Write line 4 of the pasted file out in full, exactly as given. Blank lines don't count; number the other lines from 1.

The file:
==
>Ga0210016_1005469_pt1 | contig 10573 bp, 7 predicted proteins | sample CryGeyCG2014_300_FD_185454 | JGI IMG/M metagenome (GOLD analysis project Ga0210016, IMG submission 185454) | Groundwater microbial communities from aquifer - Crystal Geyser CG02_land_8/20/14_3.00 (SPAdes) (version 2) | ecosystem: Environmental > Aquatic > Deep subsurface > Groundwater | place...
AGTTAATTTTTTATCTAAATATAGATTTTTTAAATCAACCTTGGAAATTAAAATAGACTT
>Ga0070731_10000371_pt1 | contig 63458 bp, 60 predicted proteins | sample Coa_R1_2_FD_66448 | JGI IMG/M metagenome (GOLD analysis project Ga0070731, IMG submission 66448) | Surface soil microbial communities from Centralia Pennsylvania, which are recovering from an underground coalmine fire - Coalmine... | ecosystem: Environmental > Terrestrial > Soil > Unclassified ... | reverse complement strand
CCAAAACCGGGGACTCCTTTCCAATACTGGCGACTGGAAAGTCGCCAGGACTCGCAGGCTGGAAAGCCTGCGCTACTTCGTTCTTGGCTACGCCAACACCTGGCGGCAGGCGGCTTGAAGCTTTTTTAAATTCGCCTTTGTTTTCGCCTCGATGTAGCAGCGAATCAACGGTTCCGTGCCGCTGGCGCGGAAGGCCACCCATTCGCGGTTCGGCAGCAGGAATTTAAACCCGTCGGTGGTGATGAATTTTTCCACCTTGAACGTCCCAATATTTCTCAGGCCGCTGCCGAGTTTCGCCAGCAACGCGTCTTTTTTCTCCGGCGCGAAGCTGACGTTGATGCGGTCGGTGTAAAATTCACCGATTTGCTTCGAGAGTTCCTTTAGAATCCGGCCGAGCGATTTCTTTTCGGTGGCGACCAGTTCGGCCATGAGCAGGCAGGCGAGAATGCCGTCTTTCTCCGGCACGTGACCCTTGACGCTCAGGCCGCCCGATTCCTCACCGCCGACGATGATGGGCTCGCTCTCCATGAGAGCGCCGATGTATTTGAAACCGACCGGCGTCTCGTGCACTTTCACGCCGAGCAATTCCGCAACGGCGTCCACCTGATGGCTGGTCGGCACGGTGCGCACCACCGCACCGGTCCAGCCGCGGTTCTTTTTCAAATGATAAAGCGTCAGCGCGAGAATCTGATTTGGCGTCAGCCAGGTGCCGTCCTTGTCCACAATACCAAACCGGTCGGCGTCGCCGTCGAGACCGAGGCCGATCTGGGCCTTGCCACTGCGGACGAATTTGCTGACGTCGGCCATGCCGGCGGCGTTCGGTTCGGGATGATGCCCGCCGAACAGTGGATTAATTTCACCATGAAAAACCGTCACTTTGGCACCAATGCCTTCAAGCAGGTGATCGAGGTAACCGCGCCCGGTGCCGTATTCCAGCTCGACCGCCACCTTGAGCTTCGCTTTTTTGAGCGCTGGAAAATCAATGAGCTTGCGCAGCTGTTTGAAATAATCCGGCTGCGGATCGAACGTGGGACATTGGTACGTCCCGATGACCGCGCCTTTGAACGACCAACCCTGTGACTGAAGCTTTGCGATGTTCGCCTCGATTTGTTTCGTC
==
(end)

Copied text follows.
CCAAAACCGGGGACTCCTTTCCAATACTGGCGACTGGAAAGTCGCCAGGACTCGCAGGCTGGAAAGCCTGCGCTACTTCGTTCTTGGCTACGCCAACACCTGGCGGCAGGCGGCTTGAAGCTTTTTTAAATTCGCCTTTGTTTTCGCCTCGATGTAGCAGCGAATCAACGGTTCCGTGCCGCTGGCGCGGAAGGCCACCCATTCGCGGTTCGGCAGCAGGAATTTAAACCCGTCGGTGGTGATGAATTTTTCCACCTTGAACGTCCCAATATTTCTCAGGCCGCTGCCGAGTTTCGCCAGCAACGCGTCTTTTTTCTCCGGCGCGAAGCTGACGTTGATGCGGTCGGTGTAAAATTCACCGATTTGCTTCGAGAGTTCCTTTAGAATCCGGCCGAGCGATTTCTTTTCGGTGGCGACCAGTTCGGCCATGAGCAGGCAGGCGAGAATGCCGTCTTTCTCCGGCACGTGACCCTTGACGCTCAGGCCGCCCGATTCCTCACCGCCGACGATGATGGGCTCGCTCTCCATGAGAGCGCCGATGTATTTGAAACCGACCGGCGTCTCGTGCACTTTCACGCCGAGCAATTCCGCAACGGCGTCCACCTGATGGCTGGTCGGCACGGTGCGCACCACCGCACCGGTCCAGCCGCGGTTCTTTTTCAAATGATAAAGCGTCAGCGCGAGAATCTGATTTGGCGTCAGCCAGGTGCCGTCCTTGTCCACAATACCAAACCGGTCGGCGTCGCCGTCGAGACCGAGGCCGATCTGGGCCTTGCCACTGCGGACGAATTTGCTGACGTCGGCCATGCCGGCGGCGTTCGGTTCGGGATGATGCCCGCCGAACAGTGGATTAATTTCACCATGAAAAACCGTCACTTTGGCACCAATGCCTTCAAGCAGGTGATCGAGGTAACCGCGCCCGGTGCCGTATTCCAGCTCGACCGCCACCTTGAGCTTCGCTTTTTTGAGCGCTGGAAAATCAATGAGCTTGCGCAGCTGTTTGAAATAATCCGGCTGCGGATCGAACGTGGGACATTGGTACGTCCCGATGACCGCGCCTTTGAACGACCAACCCTGTGACTGAAGCTTTGCGATGTTCGCCTCGATTTGTTTCGTC